17 Sep Bro of the Month – Layng Martine, Jr. Always Living Life To The Fullest
What accomplishments in your life are you most proud of? List as many as you like.
It’s hard for me to call much in my life my “accomplishments” because I feel so much is luck, accident of birth, and done with the help of other people. But I’m especially proud of each person in my family and feel we have helped each other pursue the life we each want. I’m also proud of the work I put in on my songs, my NEW YORK TIMES essay, and my book PERMISSION TO FLY.
What qualities do you admire in a parent?
I admire expressed and demonstrated affection for each child. And I admire the willingness early on to give a child responsibility for his actions and decisions.
What do you like to do with your children and grandchildren?
My favorite thing to do with either is to talk with them. That’s where I feel deep contact is made and where I believe true learning from and about each other takes place.
Which people have had the biggest influence on your life?
My Mom, my wife Linda, our sons, and my brother Gene, followed by the people in my book PERMISSION TO FLY…especially singer songwriter musician Ray Stevens.
What public figures do you most admire and why?
Michelle Obama and Mike Bloomberg are two. Both are a great mix of care for others, and practicality.
Please describe your favorite type of day and what it entails.
I love most every day. They generally begin with an early walk (preferably when it’s still dark), setting coffee on my wife’s night table with a brief love note, then breakfast with an interesting, upbeat person. I’m happiest when absorbed by some “mission”…so after breakfast usually comes some form of writing, then lunch with another interesting person, then more writing… end of day is a drink or two with my wife, grilling something simple for dinner…always eaten by candlelight, and outside if possible. On weekends, my wife and I like to take rides, listen to a book in the car…stopping the narrative to talk and discuss when a new thought is presented…all while heading for a country village and a simple, local lunch.
Of all the songs you’ve written, which are your three favorites?
RUB IT IN will always be my sentimental favorite because it’s the first song that enabled me to earn a living, support my family, as a songwriter. After that, about 10 others are tied for second place!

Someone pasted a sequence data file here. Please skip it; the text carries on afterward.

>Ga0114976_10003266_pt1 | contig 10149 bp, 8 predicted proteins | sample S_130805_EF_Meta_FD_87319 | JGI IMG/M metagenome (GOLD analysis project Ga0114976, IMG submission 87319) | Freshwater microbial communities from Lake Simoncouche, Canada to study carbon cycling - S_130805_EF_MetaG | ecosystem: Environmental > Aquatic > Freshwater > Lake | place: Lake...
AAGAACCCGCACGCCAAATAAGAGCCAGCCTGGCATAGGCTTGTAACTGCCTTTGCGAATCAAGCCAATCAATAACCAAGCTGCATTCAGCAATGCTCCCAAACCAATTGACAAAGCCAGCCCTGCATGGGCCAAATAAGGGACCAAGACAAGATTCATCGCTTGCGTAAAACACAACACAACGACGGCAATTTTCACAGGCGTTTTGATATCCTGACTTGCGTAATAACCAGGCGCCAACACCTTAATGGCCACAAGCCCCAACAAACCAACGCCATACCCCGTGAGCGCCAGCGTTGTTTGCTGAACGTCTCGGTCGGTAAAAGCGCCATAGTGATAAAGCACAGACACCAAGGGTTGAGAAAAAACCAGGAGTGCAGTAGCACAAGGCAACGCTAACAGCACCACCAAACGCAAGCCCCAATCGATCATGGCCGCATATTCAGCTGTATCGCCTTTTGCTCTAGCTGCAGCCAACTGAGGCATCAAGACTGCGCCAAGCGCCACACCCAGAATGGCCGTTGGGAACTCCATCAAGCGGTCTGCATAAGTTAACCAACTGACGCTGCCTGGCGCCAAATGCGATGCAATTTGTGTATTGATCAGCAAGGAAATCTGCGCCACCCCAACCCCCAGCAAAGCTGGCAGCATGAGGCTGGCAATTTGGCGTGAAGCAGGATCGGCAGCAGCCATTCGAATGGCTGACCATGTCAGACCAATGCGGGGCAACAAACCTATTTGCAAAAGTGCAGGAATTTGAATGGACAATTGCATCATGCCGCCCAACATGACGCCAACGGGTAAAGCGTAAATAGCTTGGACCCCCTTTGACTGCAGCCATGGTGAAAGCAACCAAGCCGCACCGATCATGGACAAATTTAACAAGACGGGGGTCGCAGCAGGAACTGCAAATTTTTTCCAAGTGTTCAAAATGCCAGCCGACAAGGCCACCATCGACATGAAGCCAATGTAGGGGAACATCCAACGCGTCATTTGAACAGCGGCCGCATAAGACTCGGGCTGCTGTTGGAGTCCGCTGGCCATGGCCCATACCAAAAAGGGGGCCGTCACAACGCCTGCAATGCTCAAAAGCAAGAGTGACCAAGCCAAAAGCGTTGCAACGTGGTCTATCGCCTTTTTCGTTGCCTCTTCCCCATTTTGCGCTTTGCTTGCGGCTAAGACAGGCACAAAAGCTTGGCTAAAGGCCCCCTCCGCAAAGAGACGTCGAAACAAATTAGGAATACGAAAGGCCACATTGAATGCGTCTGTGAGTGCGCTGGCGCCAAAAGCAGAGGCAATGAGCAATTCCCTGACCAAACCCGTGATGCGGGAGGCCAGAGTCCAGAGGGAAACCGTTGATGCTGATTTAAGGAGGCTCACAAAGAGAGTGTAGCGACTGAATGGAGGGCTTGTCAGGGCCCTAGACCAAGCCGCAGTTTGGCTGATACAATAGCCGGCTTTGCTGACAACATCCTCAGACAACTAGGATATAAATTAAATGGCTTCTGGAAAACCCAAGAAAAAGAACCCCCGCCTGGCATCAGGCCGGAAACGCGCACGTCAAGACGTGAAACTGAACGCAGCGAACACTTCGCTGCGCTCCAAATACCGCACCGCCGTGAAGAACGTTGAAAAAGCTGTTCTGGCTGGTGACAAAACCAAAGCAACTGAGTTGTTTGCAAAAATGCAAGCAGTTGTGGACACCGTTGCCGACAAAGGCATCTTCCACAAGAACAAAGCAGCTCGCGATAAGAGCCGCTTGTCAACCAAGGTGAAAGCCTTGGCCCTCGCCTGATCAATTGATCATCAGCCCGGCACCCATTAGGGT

Can you tell us a bit about PERMISSION TO FLY and what inspired you to write it?
My book is called PERMISSION TO FLY because that is what my mom gave me early on. She set me and my rampant curiosity loose to explore, make mistakes. And when I did make mistakes she did NOT rescue me. Instead, she convinced me that I could rescue myself. I fell for that! This assurance that I could rescue myself was the key to figuring out exactly who I was because I tried everything. At least, everything that interested me.
PERMISSION TO FLY is about the life that resulted from this freedom, both the pleasant and the harrowing.
The inspiration for PERMISSION TO FLY was an essay I wrote 10 years ago for THE NEW YORK TIMES about my wife’s and my life since she was crippled in a car accident. The story drew an enormous response from around the world. I felt as though I’d made contact with families, and love-based people and that’s where I felt I was at that time in my life. This response was a wonderful feeling so I just kept writing and it turned into PERMISSION TO FLY.
Where is your favorite place to Party with Moms? And what is your drink of choice?
Lately I’ve been talking with lots of moms at book clubs all over the place and it’s usually felt like a party because the subjects in PERMISSION TO FLY: love, money, parenting, success, failure, heartbreak (all the boring stuff) and usually get people excited and anxious to pitch in their thoughts. My favorite alcoholic drink is beer…usually a local IPA!
Layng will be reading from and talking about his book on Wednesday, September 18th – 6:30 PM at Christ Church in Greenwich, CT.
Party with Moms will be there and hopes you will too!
Let’s give this hometown boy the welcome he deserves.